Wednesday, August 31, 2016

This Is For All Of Us

I used to have the idea that most people in the United States, or at least my personal area of the United States, knew who God was. Had a basic understanding of what Christianity teaches, whether they believed it or not. Knew who we mean when we say "Jesus Christ."
I think it's the most innocent lies that are the most dangerous. This one, born of misunderstanding and naiveté, is as ugly and insidious as a false oath or a dishonest life. It lulls one to sleep. It gives an excuse for apathy and disinterest, a protection against the idea that because of my silence, because of my fear, people I am talking to are lost in as much darkness as a tribesman in the Congo or a child in the Orient. 

There are people in Central Oregon, in our own backyard, who have no idea what the gospel means. Even if they have heard of Jesus, sometimes even if they've been to church, they don't understand God's love. They see Christians as moral policemen, in the world to hand out speeding tickets for envy, or demand prison sentences for lust.
They are lost, broken, and alone, and unless we are there for them, they may never hear the truth, or understand that God loves them. They move in circles we never come in contact with, they do things we'd never dream of engaging in, and we never see them, never speak to them. They might as well be on the other side of the world.
And some of them are children. Eight-year-olds whose parents are separating, who think God is punishing them for a lie they told last week. Six-year-olds wondering where God is while their father goes to prison. Thirteen-year-olds looking for love in sex and fantasies. They have no one to answer their questions, no one to teach them the truth, no one to tell them Jesus loves them more than anyone they've ever known.
There are several ways to reach these kids. One is to participate in a Good News club. One afternoon a week, for around an hour, you teach Bible lessons to children in local schools. If there's not already a club at a time that works for you, you can start your own. The ministry is already well-established in the area. all the organizational infra-structure is in place. The lessons are ready to be learned and taught, the visual aids printed, the notes taken. The only thing missing is people to teach.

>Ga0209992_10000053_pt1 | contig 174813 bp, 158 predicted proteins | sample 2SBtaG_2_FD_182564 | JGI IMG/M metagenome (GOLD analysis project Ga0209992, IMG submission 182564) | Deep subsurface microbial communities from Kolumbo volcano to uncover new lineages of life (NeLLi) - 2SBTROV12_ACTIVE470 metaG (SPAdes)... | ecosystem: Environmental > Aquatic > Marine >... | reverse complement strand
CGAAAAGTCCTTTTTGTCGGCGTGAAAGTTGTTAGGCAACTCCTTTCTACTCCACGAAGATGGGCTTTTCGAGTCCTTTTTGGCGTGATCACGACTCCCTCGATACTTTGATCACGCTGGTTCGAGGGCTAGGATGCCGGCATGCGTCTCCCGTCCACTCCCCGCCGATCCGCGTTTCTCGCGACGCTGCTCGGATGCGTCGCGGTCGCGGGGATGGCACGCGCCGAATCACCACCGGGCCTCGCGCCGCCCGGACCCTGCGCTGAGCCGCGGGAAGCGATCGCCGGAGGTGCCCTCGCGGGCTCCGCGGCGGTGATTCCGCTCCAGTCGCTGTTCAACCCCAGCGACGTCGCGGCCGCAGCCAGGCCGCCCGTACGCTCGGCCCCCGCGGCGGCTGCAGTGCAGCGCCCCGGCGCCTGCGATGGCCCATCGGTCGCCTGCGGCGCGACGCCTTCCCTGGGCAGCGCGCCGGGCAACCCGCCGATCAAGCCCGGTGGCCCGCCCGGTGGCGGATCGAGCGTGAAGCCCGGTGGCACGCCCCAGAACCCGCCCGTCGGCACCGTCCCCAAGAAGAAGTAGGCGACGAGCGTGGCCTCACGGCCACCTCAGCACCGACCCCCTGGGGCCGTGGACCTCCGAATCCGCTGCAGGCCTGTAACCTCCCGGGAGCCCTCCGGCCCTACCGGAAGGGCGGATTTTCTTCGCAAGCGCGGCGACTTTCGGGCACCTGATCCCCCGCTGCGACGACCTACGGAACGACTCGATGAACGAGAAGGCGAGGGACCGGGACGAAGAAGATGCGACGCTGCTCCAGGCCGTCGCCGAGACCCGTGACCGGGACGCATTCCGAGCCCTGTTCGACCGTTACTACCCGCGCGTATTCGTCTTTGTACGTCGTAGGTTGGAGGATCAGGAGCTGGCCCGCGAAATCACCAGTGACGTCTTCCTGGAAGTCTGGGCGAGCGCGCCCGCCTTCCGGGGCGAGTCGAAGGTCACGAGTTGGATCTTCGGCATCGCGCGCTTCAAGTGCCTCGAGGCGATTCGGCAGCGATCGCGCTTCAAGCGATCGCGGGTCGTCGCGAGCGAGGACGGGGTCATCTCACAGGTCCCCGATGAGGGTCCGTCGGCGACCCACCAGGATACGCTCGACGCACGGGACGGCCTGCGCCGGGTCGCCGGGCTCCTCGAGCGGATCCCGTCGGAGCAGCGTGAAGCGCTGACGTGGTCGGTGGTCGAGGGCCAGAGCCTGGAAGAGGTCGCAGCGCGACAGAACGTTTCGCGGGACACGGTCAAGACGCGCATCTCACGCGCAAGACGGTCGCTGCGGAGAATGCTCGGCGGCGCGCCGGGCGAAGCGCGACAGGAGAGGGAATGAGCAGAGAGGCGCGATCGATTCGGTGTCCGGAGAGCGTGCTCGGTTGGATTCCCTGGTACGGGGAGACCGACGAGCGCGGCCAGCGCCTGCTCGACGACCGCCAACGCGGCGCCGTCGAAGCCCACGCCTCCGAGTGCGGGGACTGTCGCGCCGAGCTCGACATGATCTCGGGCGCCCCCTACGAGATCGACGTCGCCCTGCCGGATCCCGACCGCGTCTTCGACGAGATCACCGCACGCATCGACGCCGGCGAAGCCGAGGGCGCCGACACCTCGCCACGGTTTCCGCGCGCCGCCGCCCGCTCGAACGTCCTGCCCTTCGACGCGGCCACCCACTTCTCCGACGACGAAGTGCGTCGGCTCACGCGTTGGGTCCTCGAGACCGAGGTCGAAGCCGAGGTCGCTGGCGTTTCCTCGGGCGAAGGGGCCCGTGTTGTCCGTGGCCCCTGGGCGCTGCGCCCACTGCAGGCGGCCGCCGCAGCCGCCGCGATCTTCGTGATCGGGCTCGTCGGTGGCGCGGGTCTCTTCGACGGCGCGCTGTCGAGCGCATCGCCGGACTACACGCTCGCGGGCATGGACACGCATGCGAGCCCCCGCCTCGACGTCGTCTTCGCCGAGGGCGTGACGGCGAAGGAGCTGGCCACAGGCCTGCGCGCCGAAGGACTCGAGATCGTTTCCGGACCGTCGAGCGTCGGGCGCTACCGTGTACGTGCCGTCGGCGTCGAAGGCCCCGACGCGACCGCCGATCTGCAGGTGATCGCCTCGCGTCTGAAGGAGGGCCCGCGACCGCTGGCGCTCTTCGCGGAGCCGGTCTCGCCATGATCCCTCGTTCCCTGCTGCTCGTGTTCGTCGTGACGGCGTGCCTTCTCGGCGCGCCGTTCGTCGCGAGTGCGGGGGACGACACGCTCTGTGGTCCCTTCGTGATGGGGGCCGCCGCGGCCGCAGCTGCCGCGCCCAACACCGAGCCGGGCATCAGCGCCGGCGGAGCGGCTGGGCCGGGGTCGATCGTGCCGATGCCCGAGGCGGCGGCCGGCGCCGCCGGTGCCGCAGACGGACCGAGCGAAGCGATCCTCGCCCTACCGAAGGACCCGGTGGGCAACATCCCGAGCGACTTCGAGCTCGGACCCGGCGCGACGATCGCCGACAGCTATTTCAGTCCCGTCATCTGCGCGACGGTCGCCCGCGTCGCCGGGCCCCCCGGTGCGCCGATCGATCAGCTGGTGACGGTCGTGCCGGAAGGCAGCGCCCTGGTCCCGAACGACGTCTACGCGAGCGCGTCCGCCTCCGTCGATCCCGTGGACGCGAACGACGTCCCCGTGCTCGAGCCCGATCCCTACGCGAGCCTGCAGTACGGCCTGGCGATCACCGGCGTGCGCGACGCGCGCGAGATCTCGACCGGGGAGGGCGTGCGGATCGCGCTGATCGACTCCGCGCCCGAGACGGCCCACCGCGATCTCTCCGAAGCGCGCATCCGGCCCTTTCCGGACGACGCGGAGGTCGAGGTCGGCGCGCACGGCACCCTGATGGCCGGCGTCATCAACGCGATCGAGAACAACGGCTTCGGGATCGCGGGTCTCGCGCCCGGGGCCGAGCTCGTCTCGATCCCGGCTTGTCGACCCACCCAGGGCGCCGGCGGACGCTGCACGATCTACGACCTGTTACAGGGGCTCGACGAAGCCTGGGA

It does not matter if you are “called” or feel like Good News Club is “your ministry.” If you wait for the perfect ministry to fall in your lap, something that fits your natural inclinations and makes you feel good about yourself, you will waste your life in the sanitized bubble of your own structured life, never interacting with the broken and needy. 
Very few of us are naturally good at public speaking, or teaching concise and applicable Bible lessons, or answering hard questions from hurting children. But that should not stop us from doing it anyway. Even if you don’t have medical training, would you still stop to help a bleeding, hurting person by the side of the road? Imagine that man died because another person refused to try to stop the bleeding? Would you accept the argument: “I didn’t help because I’m not good at stopping bleeding. I don’t know how to do it as well as a doctor would.” It isn't any better if you're saying that you're not good at teaching, or you can't answer questions as well as a pastor would.
We know that is a weak and cowardly excuse. I've been there. I've used those excuses. I'm not good at teaching, I don't know what to say to hard questions, I don't naturally interact well with elementary school age children. I've used those things as excuses to avoid getting involved.
But those are lies and they keep us from helping the needy. They stop us from doing the job in front of us.
Teaching Bible lessons to children is not unreasonably hard. If you’re not good at it, learn. If it’s hard for you, push past it. If you feel like you’re not the right person for the job, do it anyway. Stop making excuses for yourself, building weak walls between yourself and the hurting and broken. They need you. They need us.

 Look at your life. Find the time to make a difference. Whether it's with CEF's Good News clubs or some other ministry, get out there and interact. Be on the front lines. Reject the excuses, the lies, and the temptation to stay comfortable. 
Don't wait for the perfect moment to act. That moment is now.

To get involved with Good News clubs in Central Oregon, call the CEF office at (541)365-2233. Or find other ministries, other outreaches, or after school programs. They're out there and they need you.